We're an archival repository that preserves Chicano/a and Mexican American history in Arizona and the Southwest. Since 1970, we've compiled a distinguished collection of manuscripts, photographs, books, newspapers, and ephemera. Today, we continue to acquire primary and secondary sources that complement the instructional and research needs of the ASU community and the general public.
Somos un depósito de archivos que preserva la historia del Chicano/a y del Méxicoamericano en Arizona y el Suroeste. Desde 1970, hemos compilado una distinguida colección de recursos primarios y secundarios que complementan las necesidades de enseñanza y investigación de la comunidad de ASU y el público en general.
What Do We Collect?
- Personal Records: Material that documents an individual’s life and achievements. (e.g. Diaries, Correspondence, Oral Histories)
- Family Records: Material that documents a family’s history and roots in Arizona and the Southwest. (e.g. Genealogy Records, Family Artifacts, Photographs)
- Organization Records: Material that documents an organizations history and their work with a community. (e.g. Meeting Minutes, Correspondence, Financial Records)
- Published Material: Material that focuses on Chicano/a and Mexican history and culture. (e.g. Rare Books, Newspapers, Recordings)
We Need You!
Help us preserve history and culture!
Your donation will be used to process collections, purchase archival supplies, for educational workshops, digital projects, and conservation work.
Mail the donation form with check to:
Attn: Chicano/a Research Collection
Arizona State University
PO Box 871006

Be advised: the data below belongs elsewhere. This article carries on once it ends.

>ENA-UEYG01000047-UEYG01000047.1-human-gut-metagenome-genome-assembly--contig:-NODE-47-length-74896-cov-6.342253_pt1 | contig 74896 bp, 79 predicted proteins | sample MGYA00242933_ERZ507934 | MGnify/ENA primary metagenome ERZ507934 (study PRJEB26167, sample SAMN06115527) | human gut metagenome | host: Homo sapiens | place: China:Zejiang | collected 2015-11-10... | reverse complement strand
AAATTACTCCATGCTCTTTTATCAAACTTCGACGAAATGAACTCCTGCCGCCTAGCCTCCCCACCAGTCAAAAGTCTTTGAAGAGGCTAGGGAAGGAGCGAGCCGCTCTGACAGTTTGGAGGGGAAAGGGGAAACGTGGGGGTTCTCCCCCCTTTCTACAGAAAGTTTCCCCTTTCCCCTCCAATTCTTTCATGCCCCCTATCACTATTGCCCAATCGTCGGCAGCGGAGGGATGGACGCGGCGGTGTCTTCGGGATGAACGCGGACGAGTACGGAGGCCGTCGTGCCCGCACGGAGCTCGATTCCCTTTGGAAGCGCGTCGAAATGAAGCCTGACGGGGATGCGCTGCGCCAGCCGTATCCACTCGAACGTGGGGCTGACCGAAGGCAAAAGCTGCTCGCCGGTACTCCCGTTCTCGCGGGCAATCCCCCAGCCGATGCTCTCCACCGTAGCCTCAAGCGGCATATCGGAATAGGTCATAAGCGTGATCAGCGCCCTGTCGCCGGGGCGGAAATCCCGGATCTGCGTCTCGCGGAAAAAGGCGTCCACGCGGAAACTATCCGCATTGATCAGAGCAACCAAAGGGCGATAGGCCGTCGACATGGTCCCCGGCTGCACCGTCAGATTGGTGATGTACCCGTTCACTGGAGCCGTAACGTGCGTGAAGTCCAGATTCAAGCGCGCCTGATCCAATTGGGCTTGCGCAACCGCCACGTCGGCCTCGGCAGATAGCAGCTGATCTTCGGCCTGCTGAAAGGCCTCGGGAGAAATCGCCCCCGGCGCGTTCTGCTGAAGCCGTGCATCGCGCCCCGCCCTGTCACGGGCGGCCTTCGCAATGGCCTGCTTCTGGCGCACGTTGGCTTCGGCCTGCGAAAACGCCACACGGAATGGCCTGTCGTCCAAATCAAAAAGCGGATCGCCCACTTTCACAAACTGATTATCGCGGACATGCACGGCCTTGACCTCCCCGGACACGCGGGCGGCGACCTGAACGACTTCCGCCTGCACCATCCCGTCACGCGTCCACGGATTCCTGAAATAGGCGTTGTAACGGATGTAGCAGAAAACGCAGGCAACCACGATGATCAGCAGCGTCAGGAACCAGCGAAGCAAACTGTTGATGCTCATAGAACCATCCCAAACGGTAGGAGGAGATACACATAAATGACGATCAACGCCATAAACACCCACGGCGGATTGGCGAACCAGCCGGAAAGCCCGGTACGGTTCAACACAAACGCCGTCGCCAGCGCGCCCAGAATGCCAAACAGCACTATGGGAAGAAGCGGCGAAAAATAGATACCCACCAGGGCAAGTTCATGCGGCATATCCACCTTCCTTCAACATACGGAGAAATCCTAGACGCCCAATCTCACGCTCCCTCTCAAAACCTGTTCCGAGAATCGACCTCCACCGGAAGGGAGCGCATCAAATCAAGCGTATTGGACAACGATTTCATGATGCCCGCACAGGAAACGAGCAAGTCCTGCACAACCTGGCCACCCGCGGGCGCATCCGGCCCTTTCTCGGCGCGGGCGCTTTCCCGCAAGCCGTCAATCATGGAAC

Tempe, AZ 85287
Make checks payable to the ASU Foundation. Your gift may be considered a charitable contribution. Please consult your tax advisor regarding the deductibility of charitable contributions. If you have any questions, please contact Nancy Liliana Godoy.
Chicano/a Research Collection History
1970 - The Chicano Studies Collection was established in response to the academic needs of ASU Chicano/a students and faculty. At first, the collection consisted of a circulating book collection that reflected the current philosophy of the Chicano Movement. This generation of Chicanos/as wanted recognition of Mexican American history, culture, language, and tradition.
1985 - The collection became a part of the Department of Archives and Special Collections. This department also included the Arizona Collection, the University Archives, the Benedict Visual Literacy Collection, Special Collections, Child Drama Collection, and the Labriola Collection.
1989 - The Chicano Studies Collection was renamed the Chicano/a Research Collection.
Check out this Podcast! An interview with Dr. Christine Marin.
Chat With Our Librarian
Hours & Location
Sat: By Appointment Only
Interested in volunteering? Fill out the application below and email to email@example.com
Job Duties: Processing - Organize, determine appropriate storage, create and translate finding aids. Reference - Conduct preliminary research and answer reference questions.